As with Lone Star, Sayles takes on more social and political issues in one film than many directors do in a career. Watching Sunshine State, one thinks of not only how rare it is these days to see a serious consideration of real-life community issues up on the screen, but of how rarely the cinema lets us see people of different races or segments of a community dealing with these issues in the same film (even if not, as is also common in real life, in the same screen space).

The richness and responsibility of Sayles' consideration of so many vital contemporary issues -- the complexity of race in a post-civil-rights era, the balance of ecology and development, the struggle over power in local politics, the way attitudes and priorities change with each generation, etc. -- is so rare that it might seem tempting to embrace his good intentions at the expense of acknowledging his obvious limitations as a filmmaker. At least that's a popular take on Sayles' work. But the truth is that, at his best (and Sunshine State is close), Sayles' follow-through dwarfs his deficiencies. Sayles frequent interest in focusing on communities rather than individuals is a manifestation of his lefty politics, but Sunshine State brings this community to life, its fine ensemble cast overcoming Sayles' modest visual style and only occasionally pedantic dialogue.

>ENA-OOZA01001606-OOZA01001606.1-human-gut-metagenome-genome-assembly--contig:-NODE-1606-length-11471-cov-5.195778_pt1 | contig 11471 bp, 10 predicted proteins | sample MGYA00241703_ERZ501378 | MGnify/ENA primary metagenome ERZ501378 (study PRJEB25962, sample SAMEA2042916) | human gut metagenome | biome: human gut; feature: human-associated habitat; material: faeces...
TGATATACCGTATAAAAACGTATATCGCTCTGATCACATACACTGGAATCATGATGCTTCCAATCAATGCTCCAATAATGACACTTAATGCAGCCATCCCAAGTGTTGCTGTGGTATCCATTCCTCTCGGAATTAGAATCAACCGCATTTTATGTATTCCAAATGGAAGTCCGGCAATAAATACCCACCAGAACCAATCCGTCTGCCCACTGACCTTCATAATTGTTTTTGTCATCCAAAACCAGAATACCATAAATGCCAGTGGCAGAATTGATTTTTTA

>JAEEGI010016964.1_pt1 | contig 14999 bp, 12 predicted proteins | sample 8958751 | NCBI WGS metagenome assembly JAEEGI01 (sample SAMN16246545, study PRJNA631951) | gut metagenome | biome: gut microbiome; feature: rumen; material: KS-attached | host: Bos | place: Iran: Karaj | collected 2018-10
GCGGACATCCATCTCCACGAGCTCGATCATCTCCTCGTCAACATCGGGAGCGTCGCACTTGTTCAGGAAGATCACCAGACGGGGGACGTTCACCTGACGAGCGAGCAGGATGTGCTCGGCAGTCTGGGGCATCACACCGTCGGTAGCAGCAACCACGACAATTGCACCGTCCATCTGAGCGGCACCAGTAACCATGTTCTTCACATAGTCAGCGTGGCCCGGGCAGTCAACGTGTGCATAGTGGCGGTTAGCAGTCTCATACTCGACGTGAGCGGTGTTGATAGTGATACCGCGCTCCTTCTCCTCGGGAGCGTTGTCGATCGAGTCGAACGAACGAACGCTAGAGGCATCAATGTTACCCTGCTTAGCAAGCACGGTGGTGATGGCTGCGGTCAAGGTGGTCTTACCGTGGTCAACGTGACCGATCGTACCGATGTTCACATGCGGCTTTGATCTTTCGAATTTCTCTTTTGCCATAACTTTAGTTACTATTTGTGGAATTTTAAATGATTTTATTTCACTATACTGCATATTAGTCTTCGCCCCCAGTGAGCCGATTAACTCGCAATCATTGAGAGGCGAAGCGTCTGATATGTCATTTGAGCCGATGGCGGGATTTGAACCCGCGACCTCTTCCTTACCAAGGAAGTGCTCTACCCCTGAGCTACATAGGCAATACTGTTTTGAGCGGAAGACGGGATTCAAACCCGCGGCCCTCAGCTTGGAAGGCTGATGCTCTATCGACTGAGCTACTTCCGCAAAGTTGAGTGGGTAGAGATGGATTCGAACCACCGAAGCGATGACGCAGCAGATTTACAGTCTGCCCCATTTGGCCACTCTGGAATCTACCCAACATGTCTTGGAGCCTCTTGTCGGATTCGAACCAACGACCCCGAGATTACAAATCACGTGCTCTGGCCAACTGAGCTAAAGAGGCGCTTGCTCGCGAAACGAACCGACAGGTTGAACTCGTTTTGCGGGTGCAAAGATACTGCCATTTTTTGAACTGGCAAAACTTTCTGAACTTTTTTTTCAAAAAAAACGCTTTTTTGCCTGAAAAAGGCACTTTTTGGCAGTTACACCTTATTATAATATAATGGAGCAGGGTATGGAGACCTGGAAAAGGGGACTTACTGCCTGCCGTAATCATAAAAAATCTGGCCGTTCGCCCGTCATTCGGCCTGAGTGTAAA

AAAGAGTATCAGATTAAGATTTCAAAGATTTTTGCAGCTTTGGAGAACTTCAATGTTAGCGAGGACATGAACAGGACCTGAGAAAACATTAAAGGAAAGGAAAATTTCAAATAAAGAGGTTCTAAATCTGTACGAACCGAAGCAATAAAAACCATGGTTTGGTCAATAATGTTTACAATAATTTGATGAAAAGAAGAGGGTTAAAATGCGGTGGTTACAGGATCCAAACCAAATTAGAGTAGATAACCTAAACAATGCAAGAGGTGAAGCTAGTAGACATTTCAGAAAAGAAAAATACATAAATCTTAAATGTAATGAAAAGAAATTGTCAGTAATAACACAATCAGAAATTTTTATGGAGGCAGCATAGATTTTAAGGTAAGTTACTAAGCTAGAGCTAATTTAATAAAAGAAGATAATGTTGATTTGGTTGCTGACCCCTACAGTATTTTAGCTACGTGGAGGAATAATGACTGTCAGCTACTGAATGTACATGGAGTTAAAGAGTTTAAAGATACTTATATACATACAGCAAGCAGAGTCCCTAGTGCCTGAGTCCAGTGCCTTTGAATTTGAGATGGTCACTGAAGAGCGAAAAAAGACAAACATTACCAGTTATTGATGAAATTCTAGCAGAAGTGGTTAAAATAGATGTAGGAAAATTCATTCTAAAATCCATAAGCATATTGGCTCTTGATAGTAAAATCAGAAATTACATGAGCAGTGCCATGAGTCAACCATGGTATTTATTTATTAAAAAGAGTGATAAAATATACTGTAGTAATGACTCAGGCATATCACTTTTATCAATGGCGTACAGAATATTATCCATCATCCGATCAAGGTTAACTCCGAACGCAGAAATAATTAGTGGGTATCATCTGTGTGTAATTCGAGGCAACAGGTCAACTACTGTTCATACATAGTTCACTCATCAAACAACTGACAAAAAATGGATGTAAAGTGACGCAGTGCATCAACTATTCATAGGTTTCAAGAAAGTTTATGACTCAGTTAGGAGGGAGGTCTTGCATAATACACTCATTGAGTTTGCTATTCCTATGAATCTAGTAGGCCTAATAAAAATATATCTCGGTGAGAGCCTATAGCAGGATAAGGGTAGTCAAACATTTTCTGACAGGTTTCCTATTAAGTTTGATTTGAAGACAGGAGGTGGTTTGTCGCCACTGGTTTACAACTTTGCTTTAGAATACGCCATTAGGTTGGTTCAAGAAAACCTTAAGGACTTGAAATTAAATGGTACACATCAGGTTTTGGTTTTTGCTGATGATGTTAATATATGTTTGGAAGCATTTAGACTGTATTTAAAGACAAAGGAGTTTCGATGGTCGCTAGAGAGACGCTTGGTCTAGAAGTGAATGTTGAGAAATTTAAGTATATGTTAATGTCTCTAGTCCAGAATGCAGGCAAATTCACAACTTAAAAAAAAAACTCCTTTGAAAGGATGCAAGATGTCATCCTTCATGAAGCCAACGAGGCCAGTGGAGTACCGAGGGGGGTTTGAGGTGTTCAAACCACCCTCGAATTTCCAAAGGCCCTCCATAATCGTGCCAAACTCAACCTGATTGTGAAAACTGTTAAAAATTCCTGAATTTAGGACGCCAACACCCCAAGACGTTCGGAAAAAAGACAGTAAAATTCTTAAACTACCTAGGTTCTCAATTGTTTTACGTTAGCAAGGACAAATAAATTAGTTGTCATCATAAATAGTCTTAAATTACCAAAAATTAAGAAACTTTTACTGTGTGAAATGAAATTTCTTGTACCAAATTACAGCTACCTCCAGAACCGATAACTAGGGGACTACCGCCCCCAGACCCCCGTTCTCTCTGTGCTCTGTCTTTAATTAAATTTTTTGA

With the South Texas of Lone Star, the historical discourses were apparent, but in prefab Florida they're more hidden. But Sayles gives the same energizing and deeply satisfying portrait of a community of long-simmering tensions, in this case of a space where natives mix with new arrivals, snowbirds, retirees, and carpetbaggers, and where so much of the future seems up for grabs.